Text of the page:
After his hawker stall was awarded a prestigious Michelin star, hawker Chan Hon Meng, 51, decided to open 45 minutes earlier than his usual 10am.
On Thursday night, right after the awards were announced, the owner of Hong Kong Soya Sauce Chicken Rice & Noodle at Chinatown Food Complex said: "I know more people will come. I want to open earlier so the crowds will be more manageable."
He was right. Some customers were there as early as 8.50am. By 9.15am, a queue had formed and it grew to more than 20 people at 10.30am.
Oil refinery technician Tommy Sim and his wife Priscilla Luan, both 34, were among the early birds, and had travelled from Eunos to sample the food after reading about the news online.
Mr Sim said: "We want to try the chicken to see how good it is. I won't try many of the restaurants which received Michelin stars because they are expensive. But the food at this stall is affordable."
GOOD AND BAD
The good thing is that we now have a Michelin-starred eatery below our block. The bad news is that the queue now will be as long as the Great Wall of China.
MS LYNN CHEN, 42, a part-time telemarketer who lives in the same block as Hill Street Tai Hwa Pork Noodle in Crawford Lane. She has been patronising the stall two or three times a week for more than a decade.
Hong Kong Soya Sauce Chicken Rice & Noodle
Chinatown Food Complex
Soya sauce chicken noodles: From $2.50 a plate
Soya sauce chicken rice: From $2 a plate
Hill Street Tai Hwa Pork Noodle
From $5 a bowl
Saleswoman Cynthia Ang, 46, was less enthusiastic. She works nearby and patronises the stall every week.
"Although I think the food is good, I'm surprised that it won a Michelin star because I don't know if it is really the best there is," she said.
The stall's signature dishes are soya sauce chicken rice ($2 a plate) and soya sauce chicken noodles ($2.50 a plate). A whole soya sauce chicken costs $14.
Mr Chan, who was born in Malaysia and is now Singaporean, has been cooking chicken rice for about 20 years and opened his stall in 2009.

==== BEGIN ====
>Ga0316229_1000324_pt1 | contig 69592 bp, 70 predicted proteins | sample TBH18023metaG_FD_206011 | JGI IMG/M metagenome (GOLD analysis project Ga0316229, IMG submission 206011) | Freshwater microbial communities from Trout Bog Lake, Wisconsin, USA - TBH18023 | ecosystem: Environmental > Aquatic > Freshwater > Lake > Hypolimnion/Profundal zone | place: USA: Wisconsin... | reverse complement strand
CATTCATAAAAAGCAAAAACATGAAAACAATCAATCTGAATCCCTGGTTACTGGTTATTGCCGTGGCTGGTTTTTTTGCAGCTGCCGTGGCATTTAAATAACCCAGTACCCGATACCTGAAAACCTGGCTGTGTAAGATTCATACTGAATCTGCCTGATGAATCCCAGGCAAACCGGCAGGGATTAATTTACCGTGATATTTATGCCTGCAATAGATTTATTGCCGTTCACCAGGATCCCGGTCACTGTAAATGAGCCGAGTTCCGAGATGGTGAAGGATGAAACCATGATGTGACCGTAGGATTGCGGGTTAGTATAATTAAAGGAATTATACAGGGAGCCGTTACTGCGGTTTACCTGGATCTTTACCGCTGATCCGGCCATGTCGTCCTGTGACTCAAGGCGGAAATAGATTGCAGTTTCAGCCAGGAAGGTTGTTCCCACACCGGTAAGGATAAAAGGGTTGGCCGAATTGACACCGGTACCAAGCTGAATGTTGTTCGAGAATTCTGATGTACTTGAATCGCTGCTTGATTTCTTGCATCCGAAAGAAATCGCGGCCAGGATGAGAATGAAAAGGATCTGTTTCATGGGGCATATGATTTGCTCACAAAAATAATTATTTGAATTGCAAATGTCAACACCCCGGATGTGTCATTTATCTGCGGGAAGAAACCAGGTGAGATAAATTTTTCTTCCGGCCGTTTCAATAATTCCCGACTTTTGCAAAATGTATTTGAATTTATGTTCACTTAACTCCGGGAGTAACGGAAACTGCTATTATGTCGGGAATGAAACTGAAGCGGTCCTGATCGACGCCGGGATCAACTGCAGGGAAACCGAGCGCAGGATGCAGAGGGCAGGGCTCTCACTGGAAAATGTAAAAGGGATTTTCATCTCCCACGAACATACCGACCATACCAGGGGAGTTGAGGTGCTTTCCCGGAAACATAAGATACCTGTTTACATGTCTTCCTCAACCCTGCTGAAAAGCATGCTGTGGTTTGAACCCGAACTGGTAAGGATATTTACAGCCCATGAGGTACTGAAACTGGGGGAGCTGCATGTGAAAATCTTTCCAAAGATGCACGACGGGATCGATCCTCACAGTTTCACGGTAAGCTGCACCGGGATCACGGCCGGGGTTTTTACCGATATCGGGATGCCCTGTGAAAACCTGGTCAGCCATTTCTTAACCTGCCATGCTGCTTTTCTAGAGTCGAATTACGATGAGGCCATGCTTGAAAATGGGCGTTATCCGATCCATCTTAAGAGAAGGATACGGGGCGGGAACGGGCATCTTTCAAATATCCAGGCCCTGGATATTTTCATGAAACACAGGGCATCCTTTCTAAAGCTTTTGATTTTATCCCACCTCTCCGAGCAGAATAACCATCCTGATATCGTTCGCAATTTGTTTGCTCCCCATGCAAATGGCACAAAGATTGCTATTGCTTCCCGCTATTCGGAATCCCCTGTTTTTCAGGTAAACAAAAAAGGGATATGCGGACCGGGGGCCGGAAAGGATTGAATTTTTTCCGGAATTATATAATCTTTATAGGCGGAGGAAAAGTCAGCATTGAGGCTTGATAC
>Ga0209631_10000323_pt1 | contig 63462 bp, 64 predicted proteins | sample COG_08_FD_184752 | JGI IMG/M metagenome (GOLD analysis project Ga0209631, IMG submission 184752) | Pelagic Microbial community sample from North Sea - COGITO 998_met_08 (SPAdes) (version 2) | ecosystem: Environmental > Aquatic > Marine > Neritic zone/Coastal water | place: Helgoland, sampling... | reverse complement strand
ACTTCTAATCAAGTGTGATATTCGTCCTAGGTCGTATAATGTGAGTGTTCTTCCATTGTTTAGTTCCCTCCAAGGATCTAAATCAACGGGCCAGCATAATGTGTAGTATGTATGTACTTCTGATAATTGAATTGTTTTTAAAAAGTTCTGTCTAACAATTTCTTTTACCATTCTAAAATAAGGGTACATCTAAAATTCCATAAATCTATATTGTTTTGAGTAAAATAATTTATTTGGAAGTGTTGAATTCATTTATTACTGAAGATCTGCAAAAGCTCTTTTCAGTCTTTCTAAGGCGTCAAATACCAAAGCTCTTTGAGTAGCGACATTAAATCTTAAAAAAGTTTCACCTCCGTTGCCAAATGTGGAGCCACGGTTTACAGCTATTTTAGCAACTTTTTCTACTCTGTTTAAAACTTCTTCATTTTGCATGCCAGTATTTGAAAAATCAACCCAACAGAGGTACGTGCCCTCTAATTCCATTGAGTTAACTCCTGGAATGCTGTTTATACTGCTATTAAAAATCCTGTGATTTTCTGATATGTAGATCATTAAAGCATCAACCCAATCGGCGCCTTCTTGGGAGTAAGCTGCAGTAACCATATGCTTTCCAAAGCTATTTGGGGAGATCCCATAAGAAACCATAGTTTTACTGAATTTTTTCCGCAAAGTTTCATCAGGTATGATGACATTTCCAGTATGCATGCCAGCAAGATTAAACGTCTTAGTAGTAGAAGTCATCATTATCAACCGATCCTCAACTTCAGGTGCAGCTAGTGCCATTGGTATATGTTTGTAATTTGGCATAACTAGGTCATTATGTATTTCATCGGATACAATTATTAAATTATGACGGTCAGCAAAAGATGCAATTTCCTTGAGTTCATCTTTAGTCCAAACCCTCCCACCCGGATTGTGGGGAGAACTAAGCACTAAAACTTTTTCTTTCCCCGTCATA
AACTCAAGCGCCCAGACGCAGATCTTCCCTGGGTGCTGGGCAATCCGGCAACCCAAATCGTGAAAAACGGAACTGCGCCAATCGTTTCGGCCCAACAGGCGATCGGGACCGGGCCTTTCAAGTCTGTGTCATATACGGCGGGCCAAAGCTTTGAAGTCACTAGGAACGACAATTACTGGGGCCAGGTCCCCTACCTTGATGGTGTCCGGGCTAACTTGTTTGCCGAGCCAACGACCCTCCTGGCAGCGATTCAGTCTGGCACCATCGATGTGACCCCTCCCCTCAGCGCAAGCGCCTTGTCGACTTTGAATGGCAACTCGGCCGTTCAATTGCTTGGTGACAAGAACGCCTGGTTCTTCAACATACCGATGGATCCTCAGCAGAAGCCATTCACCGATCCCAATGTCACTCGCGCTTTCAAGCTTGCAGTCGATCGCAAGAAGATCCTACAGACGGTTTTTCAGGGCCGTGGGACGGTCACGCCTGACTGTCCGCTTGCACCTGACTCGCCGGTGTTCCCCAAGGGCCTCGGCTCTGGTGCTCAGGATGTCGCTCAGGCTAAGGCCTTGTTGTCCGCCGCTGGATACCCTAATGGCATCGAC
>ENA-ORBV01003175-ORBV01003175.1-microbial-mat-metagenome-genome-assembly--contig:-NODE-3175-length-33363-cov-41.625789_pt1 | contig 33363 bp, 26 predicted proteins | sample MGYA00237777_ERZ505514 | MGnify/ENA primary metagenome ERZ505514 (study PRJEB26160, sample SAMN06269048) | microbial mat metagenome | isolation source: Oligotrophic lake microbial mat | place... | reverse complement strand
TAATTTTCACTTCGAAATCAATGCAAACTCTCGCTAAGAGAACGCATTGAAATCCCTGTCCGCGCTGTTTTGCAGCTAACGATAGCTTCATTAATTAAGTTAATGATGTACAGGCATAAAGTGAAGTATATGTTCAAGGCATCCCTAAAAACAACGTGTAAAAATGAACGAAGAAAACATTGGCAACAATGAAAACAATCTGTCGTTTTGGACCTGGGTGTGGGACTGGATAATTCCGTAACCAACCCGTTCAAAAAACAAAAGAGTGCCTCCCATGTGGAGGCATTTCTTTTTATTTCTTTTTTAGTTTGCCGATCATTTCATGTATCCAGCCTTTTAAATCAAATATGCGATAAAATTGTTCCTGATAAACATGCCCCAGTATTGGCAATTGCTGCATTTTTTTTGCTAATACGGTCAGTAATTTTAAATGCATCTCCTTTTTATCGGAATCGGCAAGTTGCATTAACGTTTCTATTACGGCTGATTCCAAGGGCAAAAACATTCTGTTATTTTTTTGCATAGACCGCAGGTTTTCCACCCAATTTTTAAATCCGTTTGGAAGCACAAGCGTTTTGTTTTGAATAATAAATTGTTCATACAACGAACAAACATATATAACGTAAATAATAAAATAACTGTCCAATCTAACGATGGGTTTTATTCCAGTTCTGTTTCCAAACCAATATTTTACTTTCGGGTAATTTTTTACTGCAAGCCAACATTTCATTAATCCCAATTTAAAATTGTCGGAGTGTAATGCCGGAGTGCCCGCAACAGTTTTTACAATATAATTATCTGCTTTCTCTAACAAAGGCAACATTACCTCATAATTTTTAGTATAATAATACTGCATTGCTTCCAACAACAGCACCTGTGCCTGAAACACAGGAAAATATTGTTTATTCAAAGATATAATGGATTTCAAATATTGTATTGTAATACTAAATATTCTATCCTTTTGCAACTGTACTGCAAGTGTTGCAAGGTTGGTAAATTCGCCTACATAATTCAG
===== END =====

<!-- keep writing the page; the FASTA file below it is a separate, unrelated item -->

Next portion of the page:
He currently sells more than 100 chickens a day.
His wife, Madam Irene Quek, 40, who sometimes helps at the stall, said: "He has been working very hard for so many years. I'm glad that he finally got this recognition."
They have a 10-year-old daughter and live in a three-room Housing Board flat in Chinatown.
Hill Street Tai Hwa Pork Noodle in Crawford Lane, the other hawker stall with one Michelin star, also saw a longer queue. The stall sells about 400 bowls a day, with prices starting at $5 a bowl.
Customers said they usually stand in line for about 45 minutes but yesterday, some queued for more than an hour.
Ms Lynn Chen, 42, who lives in the same block, started queuing at 11.10pm, but got her food only at 12.15pm.
The part-time telemarketer, who has been patronising the stall two or three times a week for more than a decade, said: "The good thing is that we now have a Michelin- starred eatery below our block. The bad news is that the queue now will be as long as the Great Wall of China. The stall wins the award, but we customers lose.
"But I will still queue because my husband and I like the food."
Full-time national serviceman Frederick Ann, 20, travelled from his home in Commonwealth to Tai Hwa for the first time to sample the noodles.
He said: "I like to try new recommendations, and will also make a trip to the soya sauce chicken rice stall in Chinatown soon."
Hill Street Tai Hwa Pork Noodle's owner, Mr Tang Chay Seng, 70, said he would not be raising prices, hiring more workers or expanding for the time being.
"If the waiting times get too long, I will just have to tell customers to come back later."
His late father, Mr Tang Joon Teo, started the stall in Hill Street in 1932. In the 1980s, the stall moved to Marina Square. In 2004, it moved again to its present location in Crawford Lane.
"I am sure my late father would be very proud to see his recipe honoured this way," Mr Tang said.